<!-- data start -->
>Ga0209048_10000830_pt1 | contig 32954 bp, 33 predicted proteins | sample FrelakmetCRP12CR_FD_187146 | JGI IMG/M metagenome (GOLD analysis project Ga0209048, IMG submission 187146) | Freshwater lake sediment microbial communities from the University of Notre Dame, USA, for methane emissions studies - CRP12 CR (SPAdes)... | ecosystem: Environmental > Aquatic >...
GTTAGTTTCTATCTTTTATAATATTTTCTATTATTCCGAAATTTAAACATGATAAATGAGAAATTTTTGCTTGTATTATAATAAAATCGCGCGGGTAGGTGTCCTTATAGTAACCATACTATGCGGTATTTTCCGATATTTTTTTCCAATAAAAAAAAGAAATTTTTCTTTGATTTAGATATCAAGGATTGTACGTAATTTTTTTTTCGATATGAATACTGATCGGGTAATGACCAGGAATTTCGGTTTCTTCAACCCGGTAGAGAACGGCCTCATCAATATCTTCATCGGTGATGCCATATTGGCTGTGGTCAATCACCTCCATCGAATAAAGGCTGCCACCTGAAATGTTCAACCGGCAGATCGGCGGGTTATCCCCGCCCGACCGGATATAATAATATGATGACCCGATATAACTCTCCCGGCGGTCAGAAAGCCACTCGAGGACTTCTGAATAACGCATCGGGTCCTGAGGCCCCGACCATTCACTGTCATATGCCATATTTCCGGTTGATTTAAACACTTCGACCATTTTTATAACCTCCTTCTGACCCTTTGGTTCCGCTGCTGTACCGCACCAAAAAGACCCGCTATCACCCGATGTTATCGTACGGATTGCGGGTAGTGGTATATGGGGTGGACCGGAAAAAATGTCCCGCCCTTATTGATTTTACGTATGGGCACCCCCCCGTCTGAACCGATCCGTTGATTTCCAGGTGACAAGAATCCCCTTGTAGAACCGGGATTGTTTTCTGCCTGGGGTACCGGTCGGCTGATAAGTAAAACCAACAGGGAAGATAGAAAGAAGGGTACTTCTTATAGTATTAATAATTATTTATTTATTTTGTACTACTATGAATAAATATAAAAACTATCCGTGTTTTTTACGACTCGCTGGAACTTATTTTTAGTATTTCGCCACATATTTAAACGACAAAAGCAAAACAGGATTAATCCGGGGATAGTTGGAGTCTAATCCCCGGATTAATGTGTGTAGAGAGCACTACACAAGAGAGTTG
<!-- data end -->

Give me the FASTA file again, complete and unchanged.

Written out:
>Ga0209048_10000830_pt1 | contig 32954 bp, 33 predicted proteins | sample FrelakmetCRP12CR_FD_187146 | JGI IMG/M metagenome (GOLD analysis project Ga0209048, IMG submission 187146) | Freshwater lake sediment microbial communities from the University of Notre Dame, USA, for methane emissions studies - CRP12 CR (SPAdes)... | ecosystem: Environmental > Aquatic >...
GTTAGTTTCTATCTTTTATAATATTTTCTATTATTCCGAAATTTAAACATGATAAATGAGAAATTTTTGCTTGTATTATAATAAAATCGCGCGGGTAGGTGTCCTTATAGTAACCATACTATGCGGTATTTTCCGATATTTTTTTCCAATAAAAAAAAGAAATTTTTCTTTGATTTAGATATCAAGGATTGTACGTAATTTTTTTTTCGATATGAATACTGATCGGGTAATGACCAGGAATTTCGGTTTCTTCAACCCGGTAGAGAACGGCCTCATCAATATCTTCATCGGTGATGCCATATTGGCTGTGGTCAATCACCTCCATCGAATAAAGGCTGCCACCTGAAATGTTCAACCGGCAGATCGGCGGGTTATCCCCGCCCGACCGGATATAATAATATGATGACCCGATATAACTCTCCCGGCGGTCAGAAAGCCACTCGAGGACTTCTGAATAACGCATCGGGTCCTGAGGCCCCGACCATTCACTGTCATATGCCATATTTCCGGTTGATTTAAACACTTCGACCATTTTTATAACCTCCTTCTGACCCTTTGGTTCCGCTGCTGTACCGCACCAAAAAGACCCGCTATCACCCGATGTTATCGTACGGATTGCGGGTAGTGGTATATGGGGTGGACCGGAAAAAATGTCCCGCCCTTATTGATTTTACGTATGGGCACCCCCCCGTCTGAACCGATCCGTTGATTTCCAGGTGACAAGAATCCCCTTGTAGAACCGGGATTGTTTTCTGCCTGGGGTACCGGTCGGCTGATAAGTAAAACCAACAGGGAAGATAGAAAGAAGGGTACTTCTTATAGTATTAATAATTATTTATTTATTTTGTACTACTATGAATAAATATAAAAACTATCCGTGTTTTTTACGACTCGCTGGAACTTATTTTTAGTATTTCGCCACATATTTAAACGACAAAAGCAAAACAGGATTAATCCGGGGATAGTTGGAGTCTAATCCCCGGATTAATGTGTGTAGAGAGCACTACACAAGAGAGTTG